Materials and Methods
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In the case of isolation-induced fighting there is reason to suspect hormonal effects in the differences we found between strains. Two kinds of evidence support this hypothesis. 1) The difference in isolation-induced fighting were quite different than those in competitive fighting, i.e. the two strains with the highest levels. Lewis and Fischer, had the lowest levels of competitive fighting. Isolation-induced fighting is powerfully affected by androgens at the level of the analyzers for motivating stimuli, while competitive fighting is less affected by androgens. 2) in mice the extensive work on the behavior genetics of aggression has shown that the differences in isolation-induced fighting are especially linked to genetic factors on the y chromosome which is responsible for androgen effects (Selmanoff and Ginsburg, 1981, Maxson. 1981).
In the case of shock-induced and restraint-induced aggression, there is reason to suspect that the strain differences were due primarily to differences in the analyzers and synthesizers of motivating stimuli for defense. Again the following evidence is offered. 1) The profiles of shock-induced fighting and restraint-induced aggression was not the same across strains which one would expect if the differences lay at the level of the defense motivational mechanism. Thus, for example, the DA strain was low on biting in restraint, but high in shock-induced fighting, while the Fischer strain had the opposite profile. Differences in the functioning of the defense motivational mechanism remain possible in the other three strains, however. 2) The profiles of restraint-induced aggression were similar across all motor patterns, suggesting that there were no differences at the level of motor patterning mechanisms; thus the levels of vocalization, struggling, and biting were correlated across strains and across conditions of social isolation or group housing. 3) The part of the motivational system of defense which has been shown by behavior genetic analysis to be most variable is the neophobia synthesizer (Barnett and Stoddart 1969, Galef, 1970, Smith, 1972).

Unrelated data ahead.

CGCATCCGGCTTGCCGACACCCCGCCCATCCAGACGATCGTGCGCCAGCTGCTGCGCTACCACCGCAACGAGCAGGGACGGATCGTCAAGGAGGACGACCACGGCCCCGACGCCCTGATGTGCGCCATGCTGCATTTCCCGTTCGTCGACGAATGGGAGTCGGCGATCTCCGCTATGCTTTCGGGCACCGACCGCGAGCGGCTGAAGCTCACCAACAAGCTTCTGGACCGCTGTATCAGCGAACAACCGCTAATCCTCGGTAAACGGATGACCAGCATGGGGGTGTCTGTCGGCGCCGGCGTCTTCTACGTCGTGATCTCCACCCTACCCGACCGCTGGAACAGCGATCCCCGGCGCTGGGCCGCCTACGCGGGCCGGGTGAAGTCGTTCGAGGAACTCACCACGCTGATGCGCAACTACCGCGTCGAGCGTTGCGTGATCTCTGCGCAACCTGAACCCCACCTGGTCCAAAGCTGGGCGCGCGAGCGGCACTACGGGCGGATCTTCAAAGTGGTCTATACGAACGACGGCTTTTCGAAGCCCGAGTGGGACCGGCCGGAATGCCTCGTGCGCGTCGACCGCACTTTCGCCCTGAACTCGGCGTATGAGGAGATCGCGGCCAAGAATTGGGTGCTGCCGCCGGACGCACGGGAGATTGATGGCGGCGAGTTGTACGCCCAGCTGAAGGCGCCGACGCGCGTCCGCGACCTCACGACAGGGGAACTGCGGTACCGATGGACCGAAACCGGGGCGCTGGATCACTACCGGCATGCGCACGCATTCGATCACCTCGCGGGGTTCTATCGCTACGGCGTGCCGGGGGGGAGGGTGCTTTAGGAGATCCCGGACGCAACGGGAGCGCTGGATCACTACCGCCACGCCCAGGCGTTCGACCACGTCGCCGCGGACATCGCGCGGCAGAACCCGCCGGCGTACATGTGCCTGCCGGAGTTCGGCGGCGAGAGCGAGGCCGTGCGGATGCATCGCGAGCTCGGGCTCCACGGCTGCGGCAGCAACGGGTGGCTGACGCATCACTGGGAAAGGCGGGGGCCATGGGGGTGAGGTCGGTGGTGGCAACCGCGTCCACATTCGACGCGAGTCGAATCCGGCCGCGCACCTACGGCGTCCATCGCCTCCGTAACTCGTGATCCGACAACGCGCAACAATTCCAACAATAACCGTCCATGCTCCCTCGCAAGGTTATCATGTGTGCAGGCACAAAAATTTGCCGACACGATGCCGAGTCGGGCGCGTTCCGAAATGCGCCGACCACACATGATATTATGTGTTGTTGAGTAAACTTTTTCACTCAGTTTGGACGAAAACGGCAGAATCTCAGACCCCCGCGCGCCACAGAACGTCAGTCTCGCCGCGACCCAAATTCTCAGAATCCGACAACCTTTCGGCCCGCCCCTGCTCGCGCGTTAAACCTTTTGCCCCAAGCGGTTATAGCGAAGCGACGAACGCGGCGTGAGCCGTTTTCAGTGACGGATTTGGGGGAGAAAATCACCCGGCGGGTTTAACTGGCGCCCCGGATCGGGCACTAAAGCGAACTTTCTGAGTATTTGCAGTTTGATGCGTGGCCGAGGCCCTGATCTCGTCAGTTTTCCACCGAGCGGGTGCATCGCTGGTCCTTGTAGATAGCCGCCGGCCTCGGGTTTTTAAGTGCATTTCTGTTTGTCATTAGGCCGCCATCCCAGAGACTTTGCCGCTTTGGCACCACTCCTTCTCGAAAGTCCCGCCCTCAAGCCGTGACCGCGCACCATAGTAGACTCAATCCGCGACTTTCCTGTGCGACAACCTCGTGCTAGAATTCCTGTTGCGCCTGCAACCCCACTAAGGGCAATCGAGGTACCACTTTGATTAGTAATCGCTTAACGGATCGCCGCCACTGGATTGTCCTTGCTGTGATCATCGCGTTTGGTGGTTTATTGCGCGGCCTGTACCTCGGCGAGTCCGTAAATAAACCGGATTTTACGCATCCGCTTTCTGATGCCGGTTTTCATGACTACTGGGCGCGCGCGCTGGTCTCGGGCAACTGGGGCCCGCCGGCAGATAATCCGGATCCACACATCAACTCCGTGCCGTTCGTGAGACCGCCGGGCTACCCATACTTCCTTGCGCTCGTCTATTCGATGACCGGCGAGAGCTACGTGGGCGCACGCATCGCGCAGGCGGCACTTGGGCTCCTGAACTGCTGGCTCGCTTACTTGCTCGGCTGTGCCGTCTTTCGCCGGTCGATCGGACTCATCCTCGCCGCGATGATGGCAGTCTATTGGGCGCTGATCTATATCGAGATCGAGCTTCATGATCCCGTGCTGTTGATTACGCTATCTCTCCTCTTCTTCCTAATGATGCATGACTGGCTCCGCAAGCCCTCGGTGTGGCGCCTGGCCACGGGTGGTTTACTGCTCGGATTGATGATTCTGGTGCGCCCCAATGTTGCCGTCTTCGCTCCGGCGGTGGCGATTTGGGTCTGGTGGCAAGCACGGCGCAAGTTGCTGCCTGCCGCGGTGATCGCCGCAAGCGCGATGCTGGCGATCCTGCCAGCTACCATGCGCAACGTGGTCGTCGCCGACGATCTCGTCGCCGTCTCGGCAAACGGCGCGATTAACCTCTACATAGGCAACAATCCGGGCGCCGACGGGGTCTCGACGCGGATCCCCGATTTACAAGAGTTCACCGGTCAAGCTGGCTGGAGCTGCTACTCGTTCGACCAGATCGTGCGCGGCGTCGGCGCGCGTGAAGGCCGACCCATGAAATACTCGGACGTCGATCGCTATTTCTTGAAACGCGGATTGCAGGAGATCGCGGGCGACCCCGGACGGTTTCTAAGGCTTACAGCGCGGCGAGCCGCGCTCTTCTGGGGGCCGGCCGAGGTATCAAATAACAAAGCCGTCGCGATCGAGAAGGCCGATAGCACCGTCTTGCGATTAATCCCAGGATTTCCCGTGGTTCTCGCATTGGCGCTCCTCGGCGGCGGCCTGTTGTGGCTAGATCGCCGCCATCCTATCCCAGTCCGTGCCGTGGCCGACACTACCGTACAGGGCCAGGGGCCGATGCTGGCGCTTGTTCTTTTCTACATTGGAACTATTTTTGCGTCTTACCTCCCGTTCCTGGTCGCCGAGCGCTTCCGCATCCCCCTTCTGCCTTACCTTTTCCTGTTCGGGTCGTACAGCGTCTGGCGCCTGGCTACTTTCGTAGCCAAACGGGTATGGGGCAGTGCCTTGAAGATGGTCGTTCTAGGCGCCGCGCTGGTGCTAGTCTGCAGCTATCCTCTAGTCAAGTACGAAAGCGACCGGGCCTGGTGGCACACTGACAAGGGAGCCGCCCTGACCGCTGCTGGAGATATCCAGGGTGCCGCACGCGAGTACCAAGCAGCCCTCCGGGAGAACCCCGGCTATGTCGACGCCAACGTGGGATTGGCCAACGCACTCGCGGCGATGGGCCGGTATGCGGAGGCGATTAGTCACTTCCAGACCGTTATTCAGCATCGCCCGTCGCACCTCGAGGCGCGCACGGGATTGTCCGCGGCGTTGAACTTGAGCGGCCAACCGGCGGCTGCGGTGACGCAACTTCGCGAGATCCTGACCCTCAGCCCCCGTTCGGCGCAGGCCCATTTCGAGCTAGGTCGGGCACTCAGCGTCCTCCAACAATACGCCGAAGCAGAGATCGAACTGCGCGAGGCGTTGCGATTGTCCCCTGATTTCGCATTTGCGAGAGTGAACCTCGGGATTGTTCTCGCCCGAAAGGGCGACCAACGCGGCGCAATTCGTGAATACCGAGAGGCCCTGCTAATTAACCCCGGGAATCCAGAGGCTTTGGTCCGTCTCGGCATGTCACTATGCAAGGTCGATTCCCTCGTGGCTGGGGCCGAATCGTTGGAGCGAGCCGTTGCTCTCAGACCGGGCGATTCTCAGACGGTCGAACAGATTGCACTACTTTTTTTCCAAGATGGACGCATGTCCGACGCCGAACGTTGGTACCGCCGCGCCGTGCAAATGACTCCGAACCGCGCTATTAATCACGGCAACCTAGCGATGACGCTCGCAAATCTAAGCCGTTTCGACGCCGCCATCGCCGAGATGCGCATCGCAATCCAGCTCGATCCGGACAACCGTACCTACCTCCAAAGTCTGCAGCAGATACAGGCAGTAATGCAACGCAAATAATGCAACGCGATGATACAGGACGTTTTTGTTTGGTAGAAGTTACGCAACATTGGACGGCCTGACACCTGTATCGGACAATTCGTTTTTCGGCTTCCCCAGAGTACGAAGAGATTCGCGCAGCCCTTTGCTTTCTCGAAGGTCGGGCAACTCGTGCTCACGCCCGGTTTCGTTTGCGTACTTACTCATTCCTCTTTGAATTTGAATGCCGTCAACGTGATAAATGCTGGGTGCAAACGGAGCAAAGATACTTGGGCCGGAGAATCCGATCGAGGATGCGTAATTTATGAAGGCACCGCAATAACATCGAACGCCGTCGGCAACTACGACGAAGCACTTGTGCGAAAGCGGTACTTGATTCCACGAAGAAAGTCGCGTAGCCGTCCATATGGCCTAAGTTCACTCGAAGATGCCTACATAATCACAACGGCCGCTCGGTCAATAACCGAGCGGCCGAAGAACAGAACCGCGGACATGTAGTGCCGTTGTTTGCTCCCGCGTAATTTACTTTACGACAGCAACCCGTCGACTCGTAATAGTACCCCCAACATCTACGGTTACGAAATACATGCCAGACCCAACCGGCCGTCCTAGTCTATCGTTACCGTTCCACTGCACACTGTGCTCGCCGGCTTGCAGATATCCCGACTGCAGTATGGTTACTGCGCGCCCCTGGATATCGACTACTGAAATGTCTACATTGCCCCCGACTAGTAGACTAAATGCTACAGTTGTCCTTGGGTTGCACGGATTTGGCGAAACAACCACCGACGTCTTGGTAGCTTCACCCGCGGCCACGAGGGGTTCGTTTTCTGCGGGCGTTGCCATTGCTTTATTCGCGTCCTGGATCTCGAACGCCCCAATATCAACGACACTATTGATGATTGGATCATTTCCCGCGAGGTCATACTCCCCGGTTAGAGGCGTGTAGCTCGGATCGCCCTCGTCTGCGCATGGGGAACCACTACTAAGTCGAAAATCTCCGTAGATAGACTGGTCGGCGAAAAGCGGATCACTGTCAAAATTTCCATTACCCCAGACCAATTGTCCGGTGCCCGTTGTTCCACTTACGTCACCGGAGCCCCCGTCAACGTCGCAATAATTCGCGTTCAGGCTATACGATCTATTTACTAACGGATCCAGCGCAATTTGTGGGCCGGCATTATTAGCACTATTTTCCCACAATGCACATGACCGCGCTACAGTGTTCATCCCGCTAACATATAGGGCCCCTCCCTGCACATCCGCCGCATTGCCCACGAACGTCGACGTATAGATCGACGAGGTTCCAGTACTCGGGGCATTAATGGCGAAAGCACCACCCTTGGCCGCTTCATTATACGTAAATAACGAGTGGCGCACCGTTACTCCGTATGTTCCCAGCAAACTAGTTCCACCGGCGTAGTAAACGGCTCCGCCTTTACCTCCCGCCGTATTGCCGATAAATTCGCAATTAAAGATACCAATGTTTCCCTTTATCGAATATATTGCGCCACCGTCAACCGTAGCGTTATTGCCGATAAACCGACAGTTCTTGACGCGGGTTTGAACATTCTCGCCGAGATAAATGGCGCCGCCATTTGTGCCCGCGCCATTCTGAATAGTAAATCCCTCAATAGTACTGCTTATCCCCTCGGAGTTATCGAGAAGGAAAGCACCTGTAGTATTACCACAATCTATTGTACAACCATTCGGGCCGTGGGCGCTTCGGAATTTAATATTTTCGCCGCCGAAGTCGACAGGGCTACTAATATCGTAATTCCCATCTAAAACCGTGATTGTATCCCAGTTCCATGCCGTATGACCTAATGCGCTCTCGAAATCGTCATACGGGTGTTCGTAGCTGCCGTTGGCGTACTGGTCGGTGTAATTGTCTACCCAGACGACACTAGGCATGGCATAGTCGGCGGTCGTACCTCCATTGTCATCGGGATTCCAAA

Since the motivating stimulus analyzers of defense are especially involved in learning effects (see separate chapter on this subject), one may suggest that genetic differences may, especially in the case of defense, interact with learning. In other worlds, rather than postulating that the brain mechanisms of motivating stimulus analyzers for defense are themselves different from one strain to another, we may suggest that the learning mechanisms are more or less sensitive.
Finally, the differences in patrol/marking behaviors such as rub and crawl-over-dish scent-marking may reflect genetic differences in the motor patterning mechanisms. Several kinds of evidence support this. 1) Rather than parallel differences across all the various motor patterns of patrol/marking. the differences tended to be specific to one or another motor pattern. Thus DA rats were low on crawl-over-dish. but higher on rub-against-cage, while Lewis were high on crawl-over-dish and low on rub-against-cage. 2) In a latter study using Lewis and DA rats, we found that all of the genetic variance was in the motor patterns rather than other aspects of patrol/marking (Lee et al. 1984). 3) In comparing muroid rodent species on patrol/marking, it is found that their variability resides in the motor patterning mechanisms of scent-marking which reflects their great variability in anatomical location of secretory glands.
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